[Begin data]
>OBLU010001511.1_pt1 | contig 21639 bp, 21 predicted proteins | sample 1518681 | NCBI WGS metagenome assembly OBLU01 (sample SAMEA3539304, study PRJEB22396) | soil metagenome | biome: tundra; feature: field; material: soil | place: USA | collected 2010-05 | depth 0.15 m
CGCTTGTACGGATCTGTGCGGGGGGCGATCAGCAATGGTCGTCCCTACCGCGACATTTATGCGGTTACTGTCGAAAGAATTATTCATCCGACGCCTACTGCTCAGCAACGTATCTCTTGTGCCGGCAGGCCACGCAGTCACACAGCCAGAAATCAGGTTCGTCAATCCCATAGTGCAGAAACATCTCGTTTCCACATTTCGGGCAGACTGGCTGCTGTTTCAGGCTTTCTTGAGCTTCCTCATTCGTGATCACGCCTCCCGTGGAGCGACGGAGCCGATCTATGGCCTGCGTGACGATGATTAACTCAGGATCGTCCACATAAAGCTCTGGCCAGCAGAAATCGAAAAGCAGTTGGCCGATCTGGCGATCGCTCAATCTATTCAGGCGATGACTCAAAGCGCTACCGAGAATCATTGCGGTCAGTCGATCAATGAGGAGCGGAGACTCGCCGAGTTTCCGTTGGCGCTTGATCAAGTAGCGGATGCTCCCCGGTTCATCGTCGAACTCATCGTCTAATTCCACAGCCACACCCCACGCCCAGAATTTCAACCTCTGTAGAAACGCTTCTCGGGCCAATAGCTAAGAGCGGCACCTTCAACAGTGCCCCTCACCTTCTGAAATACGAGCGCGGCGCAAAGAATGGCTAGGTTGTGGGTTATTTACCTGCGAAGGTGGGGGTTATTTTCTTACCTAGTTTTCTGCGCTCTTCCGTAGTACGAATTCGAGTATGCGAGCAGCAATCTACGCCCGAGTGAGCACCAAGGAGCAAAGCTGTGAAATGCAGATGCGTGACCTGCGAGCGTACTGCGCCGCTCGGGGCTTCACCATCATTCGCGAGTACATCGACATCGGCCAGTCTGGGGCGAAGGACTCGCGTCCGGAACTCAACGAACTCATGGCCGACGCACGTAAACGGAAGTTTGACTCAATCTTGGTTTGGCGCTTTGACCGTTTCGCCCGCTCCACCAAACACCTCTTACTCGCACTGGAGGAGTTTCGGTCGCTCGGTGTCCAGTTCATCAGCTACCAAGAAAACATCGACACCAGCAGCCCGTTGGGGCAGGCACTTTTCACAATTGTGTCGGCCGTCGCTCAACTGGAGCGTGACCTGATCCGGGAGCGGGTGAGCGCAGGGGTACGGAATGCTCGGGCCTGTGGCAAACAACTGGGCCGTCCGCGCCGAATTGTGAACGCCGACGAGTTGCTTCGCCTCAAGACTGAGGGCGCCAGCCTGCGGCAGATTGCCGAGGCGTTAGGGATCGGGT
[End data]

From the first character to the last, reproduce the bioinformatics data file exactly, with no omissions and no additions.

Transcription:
>OBLU010001511.1_pt1 | contig 21639 bp, 21 predicted proteins | sample 1518681 | NCBI WGS metagenome assembly OBLU01 (sample SAMEA3539304, study PRJEB22396) | soil metagenome | biome: tundra; feature: field; material: soil | place: USA | collected 2010-05 | depth 0.15 m
CGCTTGTACGGATCTGTGCGGGGGGCGATCAGCAATGGTCGTCCCTACCGCGACATTTATGCGGTTACTGTCGAAAGAATTATTCATCCGACGCCTACTGCTCAGCAACGTATCTCTTGTGCCGGCAGGCCACGCAGTCACACAGCCAGAAATCAGGTTCGTCAATCCCATAGTGCAGAAACATCTCGTTTCCACATTTCGGGCAGACTGGCTGCTGTTTCAGGCTTTCTTGAGCTTCCTCATTCGTGATCACGCCTCCCGTGGAGCGACGGAGCCGATCTATGGCCTGCGTGACGATGATTAACTCAGGATCGTCCACATAAAGCTCTGGCCAGCAGAAATCGAAAAGCAGTTGGCCGATCTGGCGATCGCTCAATCTATTCAGGCGATGACTCAAAGCGCTACCGAGAATCATTGCGGTCAGTCGATCAATGAGGAGCGGAGACTCGCCGAGTTTCCGTTGGCGCTTGATCAAGTAGCGGATGCTCCCCGGTTCATCGTCGAACTCATCGTCTAATTCCACAGCCACACCCCACGCCCAGAATTTCAACCTCTGTAGAAACGCTTCTCGGGCCAATAGCTAAGAGCGGCACCTTCAACAGTGCCCCTCACCTTCTGAAATACGAGCGCGGCGCAAAGAATGGCTAGGTTGTGGGTTATTTACCTGCGAAGGTGGGGGTTATTTTCTTACCTAGTTTTCTGCGCTCTTCCGTAGTACGAATTCGAGTATGCGAGCAGCAATCTACGCCCGAGTGAGCACCAAGGAGCAAAGCTGTGAAATGCAGATGCGTGACCTGCGAGCGTACTGCGCCGCTCGGGGCTTCACCATCATTCGCGAGTACATCGACATCGGCCAGTCTGGGGCGAAGGACTCGCGTCCGGAACTCAACGAACTCATGGCCGACGCACGTAAACGGAAGTTTGACTCAATCTTGGTTTGGCGCTTTGACCGTTTCGCCCGCTCCACCAAACACCTCTTACTCGCACTGGAGGAGTTTCGGTCGCTCGGTGTCCAGTTCATCAGCTACCAAGAAAACATCGACACCAGCAGCCCGTTGGGGCAGGCACTTTTCACAATTGTGTCGGCCGTCGCTCAACTGGAGCGTGACCTGATCCGGGAGCGGGTGAGCGCAGGGGTACGGAATGCTCGGGCCTGTGGCAAACAACTGGGCCGTCCGCGCCGAATTGTGAACGCCGACGAGTTGCTTCGCCTCAAGACTGAGGGCGCCAGCCTGCGGCAGATTGCCGAGGCGTTAGGGATCGGGT